Our AAA rated stable NAV liquidity funds have zero tolerance for losses and the risk management and credit research resources that we have in place has certainly helped us to successfully navigate the difficult markets of the past 18 months, and in particular the fourth quarter of 2008. Our focus on risk management has served us and our clients well as J.P. Morgan’s AAA rated liquidity funds have benefited from the flight to quality.

For the full year 2008 our international liquidity funds have grown by $77 billion. Globally, we have grown assets by $215 billion, with $112 billion of that coming into our funds since 15th September 2008 (iMoneyNet, Dec 31, 2008). We continue to be the largest AAA rated liquidity fund manager in the international space with $180 billion in assets under management in USD, EUR and GBP denominated funds (iMoneyNet, Feb 6, 2009).

Does this mean returns are lower?

Returns are trending lower due to Zero Interest Rate Policies (ZIRP), not due to changes in asset mix or portfolio construction. If anything our asset mix and the trades that we made in the fourth quarter of last year are now resulting in higher yields in relation to overnight rates. However, this trend will not continue as this higher yielding paper rolls off.

Wouldn’t I be better off investing with a ‘too big to fail’ bank?

I would still argue that a proven and robust credit process, the kind that is provided by a professional asset manager, is even more valuable in times of volatility and uncertainty. An institution’s guarantee doesn’t mean that it can’t run into trouble, and if a bank goes under, investors would have to get in line with the other creditors to claim their money back from the government, meaning they would not have access to liquidity during that time. Investment managers get paid to avoid situations such as this, and our credit and risk management processes have proven this during the past 15 months.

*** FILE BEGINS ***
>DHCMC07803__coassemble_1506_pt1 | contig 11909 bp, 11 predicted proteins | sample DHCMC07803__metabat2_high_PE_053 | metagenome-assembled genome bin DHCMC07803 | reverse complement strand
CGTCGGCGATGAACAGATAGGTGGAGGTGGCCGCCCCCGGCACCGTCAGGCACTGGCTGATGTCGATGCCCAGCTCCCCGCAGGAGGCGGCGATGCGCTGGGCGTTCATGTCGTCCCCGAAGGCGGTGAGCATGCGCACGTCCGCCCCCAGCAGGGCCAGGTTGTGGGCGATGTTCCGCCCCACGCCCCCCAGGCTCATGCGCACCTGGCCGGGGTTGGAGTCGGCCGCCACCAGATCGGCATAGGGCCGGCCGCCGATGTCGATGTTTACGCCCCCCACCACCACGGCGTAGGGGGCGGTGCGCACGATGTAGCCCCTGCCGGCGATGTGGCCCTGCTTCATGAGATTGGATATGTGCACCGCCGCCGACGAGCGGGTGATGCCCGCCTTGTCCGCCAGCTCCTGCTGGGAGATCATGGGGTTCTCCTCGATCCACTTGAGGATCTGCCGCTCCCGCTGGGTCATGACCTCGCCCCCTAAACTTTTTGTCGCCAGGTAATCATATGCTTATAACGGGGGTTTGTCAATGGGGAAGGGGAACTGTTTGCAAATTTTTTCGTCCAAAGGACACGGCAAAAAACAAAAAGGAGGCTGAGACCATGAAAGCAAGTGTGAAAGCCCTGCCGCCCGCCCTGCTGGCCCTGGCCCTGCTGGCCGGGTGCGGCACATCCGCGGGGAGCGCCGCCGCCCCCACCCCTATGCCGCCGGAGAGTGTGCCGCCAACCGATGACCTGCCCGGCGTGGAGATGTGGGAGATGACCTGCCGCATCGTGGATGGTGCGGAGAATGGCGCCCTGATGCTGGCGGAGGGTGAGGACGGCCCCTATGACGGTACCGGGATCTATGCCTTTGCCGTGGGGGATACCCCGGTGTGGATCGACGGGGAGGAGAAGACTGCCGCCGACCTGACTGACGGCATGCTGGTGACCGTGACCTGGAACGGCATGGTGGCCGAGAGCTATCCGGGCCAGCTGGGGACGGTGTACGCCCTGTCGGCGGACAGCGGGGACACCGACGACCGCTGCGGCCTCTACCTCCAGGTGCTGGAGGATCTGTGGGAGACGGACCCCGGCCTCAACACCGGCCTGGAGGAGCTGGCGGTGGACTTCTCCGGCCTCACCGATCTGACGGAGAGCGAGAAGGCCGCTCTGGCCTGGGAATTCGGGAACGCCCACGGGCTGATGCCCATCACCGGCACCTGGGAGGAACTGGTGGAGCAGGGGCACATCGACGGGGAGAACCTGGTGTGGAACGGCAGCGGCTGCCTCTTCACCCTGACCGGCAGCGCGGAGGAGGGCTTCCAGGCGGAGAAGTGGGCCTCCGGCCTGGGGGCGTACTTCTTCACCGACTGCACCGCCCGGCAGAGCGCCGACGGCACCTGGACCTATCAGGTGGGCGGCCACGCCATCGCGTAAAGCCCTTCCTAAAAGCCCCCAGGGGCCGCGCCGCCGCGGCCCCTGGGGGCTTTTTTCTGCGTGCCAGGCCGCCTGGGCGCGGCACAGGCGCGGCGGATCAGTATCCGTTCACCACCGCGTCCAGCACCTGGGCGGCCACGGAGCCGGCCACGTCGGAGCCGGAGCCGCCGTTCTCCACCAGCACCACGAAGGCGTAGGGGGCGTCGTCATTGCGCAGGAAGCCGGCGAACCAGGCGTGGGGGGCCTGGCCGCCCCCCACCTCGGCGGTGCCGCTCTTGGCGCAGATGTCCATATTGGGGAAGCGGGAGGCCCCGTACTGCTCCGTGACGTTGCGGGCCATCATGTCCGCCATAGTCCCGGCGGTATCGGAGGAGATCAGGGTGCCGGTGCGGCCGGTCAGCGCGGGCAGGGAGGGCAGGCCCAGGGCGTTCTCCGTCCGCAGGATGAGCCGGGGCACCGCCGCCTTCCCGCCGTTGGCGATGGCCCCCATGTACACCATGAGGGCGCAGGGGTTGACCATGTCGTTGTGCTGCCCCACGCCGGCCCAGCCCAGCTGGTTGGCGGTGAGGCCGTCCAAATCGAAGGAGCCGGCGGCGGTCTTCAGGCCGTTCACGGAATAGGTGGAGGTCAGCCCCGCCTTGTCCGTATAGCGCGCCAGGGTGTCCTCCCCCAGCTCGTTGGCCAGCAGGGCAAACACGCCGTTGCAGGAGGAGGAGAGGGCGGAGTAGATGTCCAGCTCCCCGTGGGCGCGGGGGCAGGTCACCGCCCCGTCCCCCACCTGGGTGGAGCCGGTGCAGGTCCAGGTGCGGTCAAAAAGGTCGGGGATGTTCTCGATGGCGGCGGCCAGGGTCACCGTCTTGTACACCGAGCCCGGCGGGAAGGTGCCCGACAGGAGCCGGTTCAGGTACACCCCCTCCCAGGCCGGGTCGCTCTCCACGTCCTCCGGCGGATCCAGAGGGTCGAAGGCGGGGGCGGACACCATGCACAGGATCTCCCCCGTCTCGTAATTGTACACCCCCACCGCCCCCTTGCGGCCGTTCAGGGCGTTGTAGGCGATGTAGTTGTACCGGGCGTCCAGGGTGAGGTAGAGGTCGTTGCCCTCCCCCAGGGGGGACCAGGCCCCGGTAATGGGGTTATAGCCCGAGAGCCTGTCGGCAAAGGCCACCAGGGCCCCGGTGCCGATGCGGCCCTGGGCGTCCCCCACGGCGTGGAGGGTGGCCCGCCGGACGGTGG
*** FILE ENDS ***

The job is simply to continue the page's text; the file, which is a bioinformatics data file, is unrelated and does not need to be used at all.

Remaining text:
In addition, of the financial names we invest in, up to 90% (depending on the currency) enjoy some form of government support, for example from guarantees, political support or equity ownership. This means that we benefit from the government support, but with the overlay of a robust credit process.

Following the events of the past 18 months, I would bet that no investor would blindly buy AAA rated securities or invest in an Icelandic bank just because the deposit rate is high. Those days are behind us and the need for credit expertise is back in vogue.

Will the fund accounting rules change because of recent events?

Accrual accounting or amortised cost accounting is a methodology that has been with our industry for over 30 years and has weathered many storms and credit environments. This method is permitted both by international accounting standards and by UCITS regulations. In times like this, it’s normal to question aspects of our industry such as amortised cost accounting, but it would be foolish to abandon a proven and valid approach such as this.